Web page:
Preparing himself for future eventualities Thomas wrote his own Will whilst in residing in Newtown, Long Island, New York in 1822, where one obituary states he had built a fine residence. In it he named William Mather, son of Joseph and Mary Mather of Newcastle upon Tyne as his sole heir and executor. Surely this is the one and the same William Mather left £10 for mourning by Barbara Carter in her will of 1818, to which Thomas Naters was primary beneficiary?
Wishing to escape from the public attention his controversial inheritance had attracted and as stated in the in American press of the day:-
“The possession of so much wealth deprived him of repose and peace of mind – and being beset by various charitable and religious institutions he squandered his wealth according to his whims rather than the exercise of any good judgement. He became weary and disgusted, and without taking leave of his friends, suddenly departed for Europe. His intention was to find some solitary abode where he might conceal himself and his riches from mankind, for he had become a complete misanthrope”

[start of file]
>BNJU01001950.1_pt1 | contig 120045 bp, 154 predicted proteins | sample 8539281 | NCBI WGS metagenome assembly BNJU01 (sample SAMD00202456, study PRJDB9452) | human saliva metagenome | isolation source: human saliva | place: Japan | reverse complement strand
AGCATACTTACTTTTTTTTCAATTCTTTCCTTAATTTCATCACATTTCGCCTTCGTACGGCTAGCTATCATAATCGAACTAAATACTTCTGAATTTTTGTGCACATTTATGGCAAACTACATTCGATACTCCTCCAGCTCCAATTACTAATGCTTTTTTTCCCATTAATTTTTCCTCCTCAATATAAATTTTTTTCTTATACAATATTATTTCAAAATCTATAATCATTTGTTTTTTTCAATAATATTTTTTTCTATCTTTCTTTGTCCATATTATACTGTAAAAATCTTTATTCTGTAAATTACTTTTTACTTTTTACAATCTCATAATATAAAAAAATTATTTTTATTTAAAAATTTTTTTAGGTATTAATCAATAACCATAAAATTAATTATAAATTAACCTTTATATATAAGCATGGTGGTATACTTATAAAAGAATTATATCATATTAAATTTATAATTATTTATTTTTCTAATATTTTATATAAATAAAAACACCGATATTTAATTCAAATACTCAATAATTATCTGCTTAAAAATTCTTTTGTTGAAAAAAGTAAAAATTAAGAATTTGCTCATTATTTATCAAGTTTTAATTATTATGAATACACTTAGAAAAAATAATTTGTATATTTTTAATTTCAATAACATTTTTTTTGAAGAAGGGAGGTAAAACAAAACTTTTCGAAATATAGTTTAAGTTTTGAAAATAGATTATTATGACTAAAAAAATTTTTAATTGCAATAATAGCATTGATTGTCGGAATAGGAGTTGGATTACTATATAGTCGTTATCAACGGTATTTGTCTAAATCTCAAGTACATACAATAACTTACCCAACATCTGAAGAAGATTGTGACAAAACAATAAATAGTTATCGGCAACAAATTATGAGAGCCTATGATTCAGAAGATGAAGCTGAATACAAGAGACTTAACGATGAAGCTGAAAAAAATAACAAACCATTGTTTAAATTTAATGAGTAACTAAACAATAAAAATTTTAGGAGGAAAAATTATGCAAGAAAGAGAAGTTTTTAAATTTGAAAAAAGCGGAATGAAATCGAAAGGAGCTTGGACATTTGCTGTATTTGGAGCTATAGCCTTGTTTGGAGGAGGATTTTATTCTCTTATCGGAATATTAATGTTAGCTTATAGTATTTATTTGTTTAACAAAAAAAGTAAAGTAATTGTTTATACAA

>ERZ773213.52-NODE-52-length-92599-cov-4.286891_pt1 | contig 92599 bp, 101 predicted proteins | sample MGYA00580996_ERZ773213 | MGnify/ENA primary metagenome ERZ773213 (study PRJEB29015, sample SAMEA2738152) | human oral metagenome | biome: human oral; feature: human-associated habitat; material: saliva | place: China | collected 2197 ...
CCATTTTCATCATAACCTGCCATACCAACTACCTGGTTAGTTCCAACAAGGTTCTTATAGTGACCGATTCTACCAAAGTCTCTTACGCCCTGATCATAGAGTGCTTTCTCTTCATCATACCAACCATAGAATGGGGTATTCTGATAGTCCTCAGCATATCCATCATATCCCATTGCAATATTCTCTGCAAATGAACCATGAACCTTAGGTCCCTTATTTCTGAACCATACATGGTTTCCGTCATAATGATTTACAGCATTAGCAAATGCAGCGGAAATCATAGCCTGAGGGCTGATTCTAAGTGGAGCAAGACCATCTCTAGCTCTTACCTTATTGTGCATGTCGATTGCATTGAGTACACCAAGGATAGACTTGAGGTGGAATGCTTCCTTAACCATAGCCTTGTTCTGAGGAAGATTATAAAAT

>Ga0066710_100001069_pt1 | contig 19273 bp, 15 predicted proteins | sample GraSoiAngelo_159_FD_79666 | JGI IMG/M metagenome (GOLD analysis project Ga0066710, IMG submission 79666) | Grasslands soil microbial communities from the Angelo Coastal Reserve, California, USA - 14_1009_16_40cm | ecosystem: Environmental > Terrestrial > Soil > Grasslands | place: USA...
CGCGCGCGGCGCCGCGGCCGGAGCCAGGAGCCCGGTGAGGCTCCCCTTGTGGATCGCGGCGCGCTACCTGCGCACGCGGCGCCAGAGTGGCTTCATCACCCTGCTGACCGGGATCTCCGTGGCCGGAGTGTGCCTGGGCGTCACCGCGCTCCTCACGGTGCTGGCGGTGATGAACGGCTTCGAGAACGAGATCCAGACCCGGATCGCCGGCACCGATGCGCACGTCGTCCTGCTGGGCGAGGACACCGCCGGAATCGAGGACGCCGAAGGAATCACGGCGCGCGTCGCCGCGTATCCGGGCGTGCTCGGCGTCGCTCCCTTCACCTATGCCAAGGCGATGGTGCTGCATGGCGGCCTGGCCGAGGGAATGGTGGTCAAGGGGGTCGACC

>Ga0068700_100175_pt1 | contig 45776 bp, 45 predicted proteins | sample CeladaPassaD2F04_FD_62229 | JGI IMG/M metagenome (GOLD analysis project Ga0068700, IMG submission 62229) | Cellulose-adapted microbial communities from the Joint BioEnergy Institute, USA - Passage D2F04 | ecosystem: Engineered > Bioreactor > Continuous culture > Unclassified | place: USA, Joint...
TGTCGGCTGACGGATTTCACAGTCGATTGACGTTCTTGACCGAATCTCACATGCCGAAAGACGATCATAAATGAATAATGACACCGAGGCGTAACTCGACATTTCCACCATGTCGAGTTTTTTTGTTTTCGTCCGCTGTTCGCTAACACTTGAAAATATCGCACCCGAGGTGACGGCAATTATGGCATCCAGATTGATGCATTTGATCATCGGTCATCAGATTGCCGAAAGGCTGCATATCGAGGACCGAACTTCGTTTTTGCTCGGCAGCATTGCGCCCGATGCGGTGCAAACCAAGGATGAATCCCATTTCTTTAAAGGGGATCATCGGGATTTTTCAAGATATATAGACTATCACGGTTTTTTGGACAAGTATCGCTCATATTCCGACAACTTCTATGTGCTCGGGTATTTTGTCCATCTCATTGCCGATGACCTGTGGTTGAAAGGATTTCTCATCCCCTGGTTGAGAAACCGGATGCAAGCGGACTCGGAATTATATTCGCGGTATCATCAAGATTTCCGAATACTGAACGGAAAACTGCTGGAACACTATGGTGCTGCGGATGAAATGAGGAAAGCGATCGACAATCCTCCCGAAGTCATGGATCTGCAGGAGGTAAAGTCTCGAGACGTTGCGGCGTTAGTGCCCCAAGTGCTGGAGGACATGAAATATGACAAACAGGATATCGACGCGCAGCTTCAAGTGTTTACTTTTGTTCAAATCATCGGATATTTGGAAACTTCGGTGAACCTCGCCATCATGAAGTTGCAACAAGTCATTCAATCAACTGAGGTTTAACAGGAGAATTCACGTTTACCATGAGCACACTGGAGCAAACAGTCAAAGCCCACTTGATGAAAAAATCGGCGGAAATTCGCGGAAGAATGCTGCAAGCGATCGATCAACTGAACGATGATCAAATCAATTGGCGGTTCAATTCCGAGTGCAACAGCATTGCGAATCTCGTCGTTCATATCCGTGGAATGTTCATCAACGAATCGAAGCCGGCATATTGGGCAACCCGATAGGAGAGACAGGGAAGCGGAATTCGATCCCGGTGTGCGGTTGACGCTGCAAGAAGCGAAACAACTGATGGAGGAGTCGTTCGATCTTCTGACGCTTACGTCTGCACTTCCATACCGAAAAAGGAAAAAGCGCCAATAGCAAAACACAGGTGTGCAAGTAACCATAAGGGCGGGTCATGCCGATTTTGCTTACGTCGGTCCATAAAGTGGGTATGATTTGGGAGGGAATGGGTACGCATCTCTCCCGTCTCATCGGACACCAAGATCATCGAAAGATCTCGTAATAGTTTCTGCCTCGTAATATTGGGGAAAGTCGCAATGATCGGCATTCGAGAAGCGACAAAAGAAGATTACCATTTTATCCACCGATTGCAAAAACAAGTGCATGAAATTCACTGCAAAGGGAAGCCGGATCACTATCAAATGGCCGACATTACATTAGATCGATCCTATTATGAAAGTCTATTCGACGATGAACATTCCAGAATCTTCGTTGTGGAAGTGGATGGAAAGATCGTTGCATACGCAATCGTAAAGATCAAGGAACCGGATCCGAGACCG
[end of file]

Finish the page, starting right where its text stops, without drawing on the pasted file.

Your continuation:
After a period of wandering, in 1823 Thomas purchased the “Schloss Goldenberg” near Zurich in Switzerland whence he retired changing his name to Jacob von Matter. Living as a recluse and despite being referred to as a “man hater” he continued to dole out his fortune on all those around him. This brought him under the scrutiny of the Swiss authorities who persuaded him his benevolence would be best managed by them. Naters agreed to deposit a sum annually which was duly distributed to public libraries, deaf and blind schools etc. As well as many donations made within Switzerland, his name regularly appears as a benefactor of charitable causes in the British Press, particularly those based in and around Newcastle, to which town he is often described as a native. In 1828 Naters wrote to the Swiss authorities informing them of his true identity, requesting to be recognised by both names. The Government agreed and in March 1831 in recognition of his charitable donations conferred on Thomas the right of Naturalisation, together with all its perks. He passed away at his Schloss in October 1836 at the age of 70. (This would give him a potential birth year of 1776, so a contemporary and two years the senior of William Adams his benefactor.)